You probably remember the government’s controversial decision to scrap the zero-carbon homes plan last year. Well, it might come as a bit of a surprise to learn that developers now face the risk of having residential schemes rejected by London planners, as a new zero-carbon requirement will be coming into place soon.
After October 1st. the London Plan will require housing in the city to meet standards that are a whole 35% stricter than current Part L building regulations. If plans don’t meet this standard, developers will be required to pay cash in lieu into a carbon-offset fund.
A sustainable future?
Richard Twinn, policy advisor at UK Green Building Council, expressed his concerns that many developers were left in the dark about this new policy. He commented, “Most people haven’t got their heads round what’s happening. There are a lot of developers who haven’t twigged that it’s going to be effectively zero carbon.”
Whilst this new policy will cause headaches for developers who are in the final stages of submitting plans, it’s a step in the right direction for the world of sustainable construction. When the zero-carbon homes policy was scrapped last year, we were amongst the many disappointed building consultants. Sustainable building makes sense to us. And whilst we agree that the construction industry needs more than just a few short months to appropriately adjust and upskill, it’s for the best in the long run.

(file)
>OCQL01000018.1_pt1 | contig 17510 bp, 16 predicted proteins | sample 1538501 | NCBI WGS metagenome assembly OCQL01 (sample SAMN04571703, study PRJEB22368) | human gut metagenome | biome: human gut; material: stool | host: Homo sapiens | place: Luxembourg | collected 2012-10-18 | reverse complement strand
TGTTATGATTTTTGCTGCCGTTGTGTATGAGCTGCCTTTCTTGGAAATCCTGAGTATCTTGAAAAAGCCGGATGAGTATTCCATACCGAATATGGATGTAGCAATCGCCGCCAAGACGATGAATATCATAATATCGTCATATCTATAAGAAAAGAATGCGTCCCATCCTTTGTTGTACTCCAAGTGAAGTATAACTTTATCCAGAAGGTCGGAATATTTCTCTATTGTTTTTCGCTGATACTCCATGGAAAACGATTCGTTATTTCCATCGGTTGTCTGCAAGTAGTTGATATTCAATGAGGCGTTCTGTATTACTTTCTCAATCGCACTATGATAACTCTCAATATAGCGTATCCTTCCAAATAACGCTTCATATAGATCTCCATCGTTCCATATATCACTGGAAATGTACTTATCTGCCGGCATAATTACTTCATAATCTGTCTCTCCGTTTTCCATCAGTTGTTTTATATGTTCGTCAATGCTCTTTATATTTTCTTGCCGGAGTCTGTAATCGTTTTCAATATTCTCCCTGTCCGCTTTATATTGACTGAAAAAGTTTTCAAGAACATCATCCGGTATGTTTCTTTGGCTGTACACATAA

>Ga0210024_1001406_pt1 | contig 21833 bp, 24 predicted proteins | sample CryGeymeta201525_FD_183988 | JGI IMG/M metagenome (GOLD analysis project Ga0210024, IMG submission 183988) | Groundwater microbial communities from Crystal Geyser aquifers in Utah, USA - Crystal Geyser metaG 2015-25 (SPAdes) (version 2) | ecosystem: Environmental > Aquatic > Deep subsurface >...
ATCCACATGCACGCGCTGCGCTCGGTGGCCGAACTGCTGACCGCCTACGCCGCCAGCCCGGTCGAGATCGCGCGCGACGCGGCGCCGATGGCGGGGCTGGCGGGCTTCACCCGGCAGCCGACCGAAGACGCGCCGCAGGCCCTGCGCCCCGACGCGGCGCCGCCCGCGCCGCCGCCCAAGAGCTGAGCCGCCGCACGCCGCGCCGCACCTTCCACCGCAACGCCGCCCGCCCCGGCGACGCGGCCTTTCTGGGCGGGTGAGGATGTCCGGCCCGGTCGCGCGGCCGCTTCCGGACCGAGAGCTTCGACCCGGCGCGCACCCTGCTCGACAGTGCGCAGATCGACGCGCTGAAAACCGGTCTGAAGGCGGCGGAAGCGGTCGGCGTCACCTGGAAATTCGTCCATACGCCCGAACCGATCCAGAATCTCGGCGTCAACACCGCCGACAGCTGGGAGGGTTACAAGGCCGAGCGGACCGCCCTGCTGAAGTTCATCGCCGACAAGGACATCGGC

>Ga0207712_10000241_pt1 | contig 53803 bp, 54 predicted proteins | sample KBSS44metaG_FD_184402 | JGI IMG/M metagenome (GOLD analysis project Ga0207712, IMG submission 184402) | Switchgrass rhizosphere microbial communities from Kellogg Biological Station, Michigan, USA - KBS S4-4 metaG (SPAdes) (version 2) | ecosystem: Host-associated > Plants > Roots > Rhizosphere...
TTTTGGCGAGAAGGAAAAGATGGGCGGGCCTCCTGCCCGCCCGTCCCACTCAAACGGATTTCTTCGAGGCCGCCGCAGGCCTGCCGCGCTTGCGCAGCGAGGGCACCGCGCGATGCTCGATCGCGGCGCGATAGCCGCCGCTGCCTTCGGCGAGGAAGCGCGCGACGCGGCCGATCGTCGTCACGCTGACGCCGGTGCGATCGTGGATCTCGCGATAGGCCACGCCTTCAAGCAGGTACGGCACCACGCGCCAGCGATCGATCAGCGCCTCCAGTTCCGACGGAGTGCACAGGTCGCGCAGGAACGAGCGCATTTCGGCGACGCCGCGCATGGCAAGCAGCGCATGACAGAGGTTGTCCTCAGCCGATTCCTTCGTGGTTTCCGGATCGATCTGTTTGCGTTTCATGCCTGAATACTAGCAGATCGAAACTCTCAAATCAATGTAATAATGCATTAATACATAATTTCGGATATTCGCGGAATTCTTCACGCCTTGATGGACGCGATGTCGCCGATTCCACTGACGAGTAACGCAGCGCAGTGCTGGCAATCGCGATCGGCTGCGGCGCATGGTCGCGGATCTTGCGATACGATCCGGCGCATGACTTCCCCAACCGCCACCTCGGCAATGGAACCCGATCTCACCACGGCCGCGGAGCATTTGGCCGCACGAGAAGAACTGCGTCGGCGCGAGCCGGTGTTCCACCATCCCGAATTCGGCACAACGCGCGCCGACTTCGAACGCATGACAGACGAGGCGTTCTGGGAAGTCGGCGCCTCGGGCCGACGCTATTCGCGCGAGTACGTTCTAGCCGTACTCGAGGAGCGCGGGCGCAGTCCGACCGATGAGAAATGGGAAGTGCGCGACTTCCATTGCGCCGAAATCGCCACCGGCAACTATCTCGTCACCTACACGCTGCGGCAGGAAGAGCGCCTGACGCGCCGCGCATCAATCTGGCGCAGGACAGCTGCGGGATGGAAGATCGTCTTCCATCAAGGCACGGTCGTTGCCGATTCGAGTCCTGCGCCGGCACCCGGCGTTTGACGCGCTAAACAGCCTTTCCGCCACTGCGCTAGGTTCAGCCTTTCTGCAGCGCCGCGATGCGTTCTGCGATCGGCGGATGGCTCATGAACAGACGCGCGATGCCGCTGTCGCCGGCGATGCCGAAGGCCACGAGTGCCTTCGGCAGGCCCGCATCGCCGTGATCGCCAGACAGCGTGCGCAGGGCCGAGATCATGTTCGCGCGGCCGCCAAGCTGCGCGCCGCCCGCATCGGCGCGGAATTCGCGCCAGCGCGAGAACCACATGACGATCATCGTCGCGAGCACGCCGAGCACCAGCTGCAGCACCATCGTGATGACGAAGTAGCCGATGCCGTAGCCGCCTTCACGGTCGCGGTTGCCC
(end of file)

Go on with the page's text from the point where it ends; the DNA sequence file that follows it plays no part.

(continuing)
The new policy sets a higher bar than the level 4 of the Code for Sustainable Homes, which was initially going to be the standard before the zero carbon homes policy was scrapped.
It’s worth noting that the 35%-above-building-regulations requirement is already in force for both housing and commercial buildings in London. However, the carbon offsetting fund for housing that fails to reach the required standard is a new addition to the policy. The idea is that this will act as an incentive for developers to make their buildings as close to zero-carbon as is possible.
Bringing in the experts
Twinn commented, “It’s going to require architects to go further than they have before. They will need to be on the front foot if they want to secure work in London. Developers will be looking for things that can be done on site to help them minimise their offsetting costs. So there’s an opportunity for people who know their stuff and have innovative ideas to make an impact on the London market.”
Personally, we think it’s an exciting advancement for the industry and we hope that proper plans are put in place for a similar UK wide zero-carbon policy. The Solcer House project proved that zero-carbon homes can be built affordably with the right skillset, it's just a case of altering prespectives and thinking more carefully. Admittedly, the plans need more refining and developers deserve adequate time to adjust to the new standards but all in all, we’re excited to see how London developers rise to this challenge.